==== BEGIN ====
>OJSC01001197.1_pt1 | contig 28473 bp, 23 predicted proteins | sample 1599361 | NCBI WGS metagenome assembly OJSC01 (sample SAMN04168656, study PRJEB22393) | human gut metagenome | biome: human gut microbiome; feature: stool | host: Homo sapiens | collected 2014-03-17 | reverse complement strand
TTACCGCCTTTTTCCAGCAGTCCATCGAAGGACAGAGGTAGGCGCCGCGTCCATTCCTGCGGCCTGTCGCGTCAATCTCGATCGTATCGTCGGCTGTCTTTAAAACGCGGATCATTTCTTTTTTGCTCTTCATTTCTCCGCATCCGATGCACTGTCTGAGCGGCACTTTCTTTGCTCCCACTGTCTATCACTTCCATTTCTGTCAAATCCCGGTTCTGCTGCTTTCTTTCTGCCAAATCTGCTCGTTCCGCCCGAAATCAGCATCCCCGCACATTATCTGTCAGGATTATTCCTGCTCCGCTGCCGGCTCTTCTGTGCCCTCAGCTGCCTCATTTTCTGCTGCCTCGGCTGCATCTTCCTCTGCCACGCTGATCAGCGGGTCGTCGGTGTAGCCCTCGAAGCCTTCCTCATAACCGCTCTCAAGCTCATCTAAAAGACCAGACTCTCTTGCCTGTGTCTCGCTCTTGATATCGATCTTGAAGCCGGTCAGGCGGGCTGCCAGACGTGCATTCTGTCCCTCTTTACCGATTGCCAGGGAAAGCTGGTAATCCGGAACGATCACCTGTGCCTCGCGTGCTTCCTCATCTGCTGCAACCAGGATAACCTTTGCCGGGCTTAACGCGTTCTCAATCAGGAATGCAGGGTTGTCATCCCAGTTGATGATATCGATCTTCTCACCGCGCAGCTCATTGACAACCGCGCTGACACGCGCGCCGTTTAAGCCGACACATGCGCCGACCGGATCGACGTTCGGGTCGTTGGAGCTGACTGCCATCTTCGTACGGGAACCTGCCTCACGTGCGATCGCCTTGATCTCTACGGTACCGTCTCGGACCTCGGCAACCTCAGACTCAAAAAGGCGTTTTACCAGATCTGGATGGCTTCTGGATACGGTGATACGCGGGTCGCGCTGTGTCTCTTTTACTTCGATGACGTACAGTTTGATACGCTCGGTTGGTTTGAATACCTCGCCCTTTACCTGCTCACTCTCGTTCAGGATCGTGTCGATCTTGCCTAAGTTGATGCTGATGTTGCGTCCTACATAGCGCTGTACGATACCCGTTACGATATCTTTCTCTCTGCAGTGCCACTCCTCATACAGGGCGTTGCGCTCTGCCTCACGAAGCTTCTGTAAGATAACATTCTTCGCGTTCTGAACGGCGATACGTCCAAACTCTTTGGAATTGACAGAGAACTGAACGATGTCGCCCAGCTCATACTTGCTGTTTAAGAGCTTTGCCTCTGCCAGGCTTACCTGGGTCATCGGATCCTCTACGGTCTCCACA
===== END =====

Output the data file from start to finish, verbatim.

>OJSC01001197.1_pt1 | contig 28473 bp, 23 predicted proteins | sample 1599361 | NCBI WGS metagenome assembly OJSC01 (sample SAMN04168656, study PRJEB22393) | human gut metagenome | biome: human gut microbiome; feature: stool | host: Homo sapiens | collected 2014-03-17 | reverse complement strand
TTACCGCCTTTTTCCAGCAGTCCATCGAAGGACAGAGGTAGGCGCCGCGTCCATTCCTGCGGCCTGTCGCGTCAATCTCGATCGTATCGTCGGCTGTCTTTAAAACGCGGATCATTTCTTTTTTGCTCTTCATTTCTCCGCATCCGATGCACTGTCTGAGCGGCACTTTCTTTGCTCCCACTGTCTATCACTTCCATTTCTGTCAAATCCCGGTTCTGCTGCTTTCTTTCTGCCAAATCTGCTCGTTCCGCCCGAAATCAGCATCCCCGCACATTATCTGTCAGGATTATTCCTGCTCCGCTGCCGGCTCTTCTGTGCCCTCAGCTGCCTCATTTTCTGCTGCCTCGGCTGCATCTTCCTCTGCCACGCTGATCAGCGGGTCGTCGGTGTAGCCCTCGAAGCCTTCCTCATAACCGCTCTCAAGCTCATCTAAAAGACCAGACTCTCTTGCCTGTGTCTCGCTCTTGATATCGATCTTGAAGCCGGTCAGGCGGGCTGCCAGACGTGCATTCTGTCCCTCTTTACCGATTGCCAGGGAAAGCTGGTAATCCGGAACGATCACCTGTGCCTCGCGTGCTTCCTCATCTGCTGCAACCAGGATAACCTTTGCCGGGCTTAACGCGTTCTCAATCAGGAATGCAGGGTTGTCATCCCAGTTGATGATATCGATCTTCTCACCGCGCAGCTCATTGACAACCGCGCTGACACGCGCGCCGTTTAAGCCGACACATGCGCCGACCGGATCGACGTTCGGGTCGTTGGAGCTGACTGCCATCTTCGTACGGGAACCTGCCTCACGTGCGATCGCCTTGATCTCTACGGTACCGTCTCGGACCTCGGCAACCTCAGACTCAAAAAGGCGTTTTACCAGATCTGGATGGCTTCTGGATACGGTGATACGCGGGTCGCGCTGTGTCTCTTTTACTTCGATGACGTACAGTTTGATACGCTCGGTTGGTTTGAATACCTCGCCCTTTACCTGCTCACTCTCGTTCAGGATCGTGTCGATCTTGCCTAAGTTGATGCTGATGTTGCGTCCTACATAGCGCTGTACGATACCCGTTACGATATCTTTCTCTCTGCAGTGCCACTCCTCATACAGGGCGTTGCGCTCTGCCTCACGAAGCTTCTGTAAGATAACATTCTTCGCGTTCTGAACGGCGATACGTCCAAACTCTTTGGAATTGACAGAGAACTGAACGATGTCGCCCAGCTCATACTTGCTGTTTAAGAGCTTTGCCTCTGCCAGGCTTACCTGGGTCATCGGATCCTCTACGGTCTCCACA